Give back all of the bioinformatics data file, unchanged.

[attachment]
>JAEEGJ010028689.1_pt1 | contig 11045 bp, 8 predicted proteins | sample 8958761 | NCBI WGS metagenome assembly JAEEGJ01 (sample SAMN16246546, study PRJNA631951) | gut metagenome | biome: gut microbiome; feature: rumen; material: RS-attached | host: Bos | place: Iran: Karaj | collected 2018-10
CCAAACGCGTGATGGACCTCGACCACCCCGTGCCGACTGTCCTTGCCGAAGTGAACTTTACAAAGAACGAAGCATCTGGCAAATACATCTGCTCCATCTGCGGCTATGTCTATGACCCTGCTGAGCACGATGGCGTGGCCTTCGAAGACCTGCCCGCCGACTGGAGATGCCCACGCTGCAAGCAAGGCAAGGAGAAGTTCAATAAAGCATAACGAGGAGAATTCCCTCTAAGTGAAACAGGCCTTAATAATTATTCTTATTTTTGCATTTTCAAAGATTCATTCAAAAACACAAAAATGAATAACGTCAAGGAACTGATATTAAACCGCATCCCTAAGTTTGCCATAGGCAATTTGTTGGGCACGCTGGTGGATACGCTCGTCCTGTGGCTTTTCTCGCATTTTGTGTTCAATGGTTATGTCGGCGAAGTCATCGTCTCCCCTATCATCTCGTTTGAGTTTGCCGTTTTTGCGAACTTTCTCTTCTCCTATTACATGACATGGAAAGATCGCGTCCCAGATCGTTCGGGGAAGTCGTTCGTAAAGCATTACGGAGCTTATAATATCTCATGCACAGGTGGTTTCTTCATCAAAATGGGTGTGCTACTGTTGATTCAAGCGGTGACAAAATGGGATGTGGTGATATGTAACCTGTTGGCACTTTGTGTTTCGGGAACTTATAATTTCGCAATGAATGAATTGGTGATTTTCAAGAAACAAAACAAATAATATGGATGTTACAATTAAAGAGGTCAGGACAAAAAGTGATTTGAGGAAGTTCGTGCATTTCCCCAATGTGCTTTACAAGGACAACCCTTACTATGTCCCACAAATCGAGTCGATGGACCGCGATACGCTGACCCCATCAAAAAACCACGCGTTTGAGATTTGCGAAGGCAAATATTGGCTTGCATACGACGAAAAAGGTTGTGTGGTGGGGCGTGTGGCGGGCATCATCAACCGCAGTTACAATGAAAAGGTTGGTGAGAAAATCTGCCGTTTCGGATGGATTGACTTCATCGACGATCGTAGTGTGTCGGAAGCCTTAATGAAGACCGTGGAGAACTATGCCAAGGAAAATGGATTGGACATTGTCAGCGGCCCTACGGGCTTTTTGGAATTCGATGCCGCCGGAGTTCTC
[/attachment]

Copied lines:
>JAEEGJ010028689.1_pt1 | contig 11045 bp, 8 predicted proteins | sample 8958761 | NCBI WGS metagenome assembly JAEEGJ01 (sample SAMN16246546, study PRJNA631951) | gut metagenome | biome: gut microbiome; feature: rumen; material: RS-attached | host: Bos | place: Iran: Karaj | collected 2018-10
CCAAACGCGTGATGGACCTCGACCACCCCGTGCCGACTGTCCTTGCCGAAGTGAACTTTACAAAGAACGAAGCATCTGGCAAATACATCTGCTCCATCTGCGGCTATGTCTATGACCCTGCTGAGCACGATGGCGTGGCCTTCGAAGACCTGCCCGCCGACTGGAGATGCCCACGCTGCAAGCAAGGCAAGGAGAAGTTCAATAAAGCATAACGAGGAGAATTCCCTCTAAGTGAAACAGGCCTTAATAATTATTCTTATTTTTGCATTTTCAAAGATTCATTCAAAAACACAAAAATGAATAACGTCAAGGAACTGATATTAAACCGCATCCCTAAGTTTGCCATAGGCAATTTGTTGGGCACGCTGGTGGATACGCTCGTCCTGTGGCTTTTCTCGCATTTTGTGTTCAATGGTTATGTCGGCGAAGTCATCGTCTCCCCTATCATCTCGTTTGAGTTTGCCGTTTTTGCGAACTTTCTCTTCTCCTATTACATGACATGGAAAGATCGCGTCCCAGATCGTTCGGGGAAGTCGTTCGTAAAGCATTACGGAGCTTATAATATCTCATGCACAGGTGGTTTCTTCATCAAAATGGGTGTGCTACTGTTGATTCAAGCGGTGACAAAATGGGATGTGGTGATATGTAACCTGTTGGCACTTTGTGTTTCGGGAACTTATAATTTCGCAATGAATGAATTGGTGATTTTCAAGAAACAAAACAAATAATATGGATGTTACAATTAAAGAGGTCAGGACAAAAAGTGATTTGAGGAAGTTCGTGCATTTCCCCAATGTGCTTTACAAGGACAACCCTTACTATGTCCCACAAATCGAGTCGATGGACCGCGATACGCTGACCCCATCAAAAAACCACGCGTTTGAGATTTGCGAAGGCAAATATTGGCTTGCATACGACGAAAAAGGTTGTGTGGTGGGGCGTGTGGCGGGCATCATCAACCGCAGTTACAATGAAAAGGTTGGTGAGAAAATCTGCCGTTTCGGATGGATTGACTTCATCGACGATCGTAGTGTGTCGGAAGCCTTAATGAAGACCGTGGAGAACTATGCCAAGGAAAATGGATTGGACATTGTCAGCGGCCCTACGGGCTTTTTGGAATTCGATGCCGCCGGAGTTCTC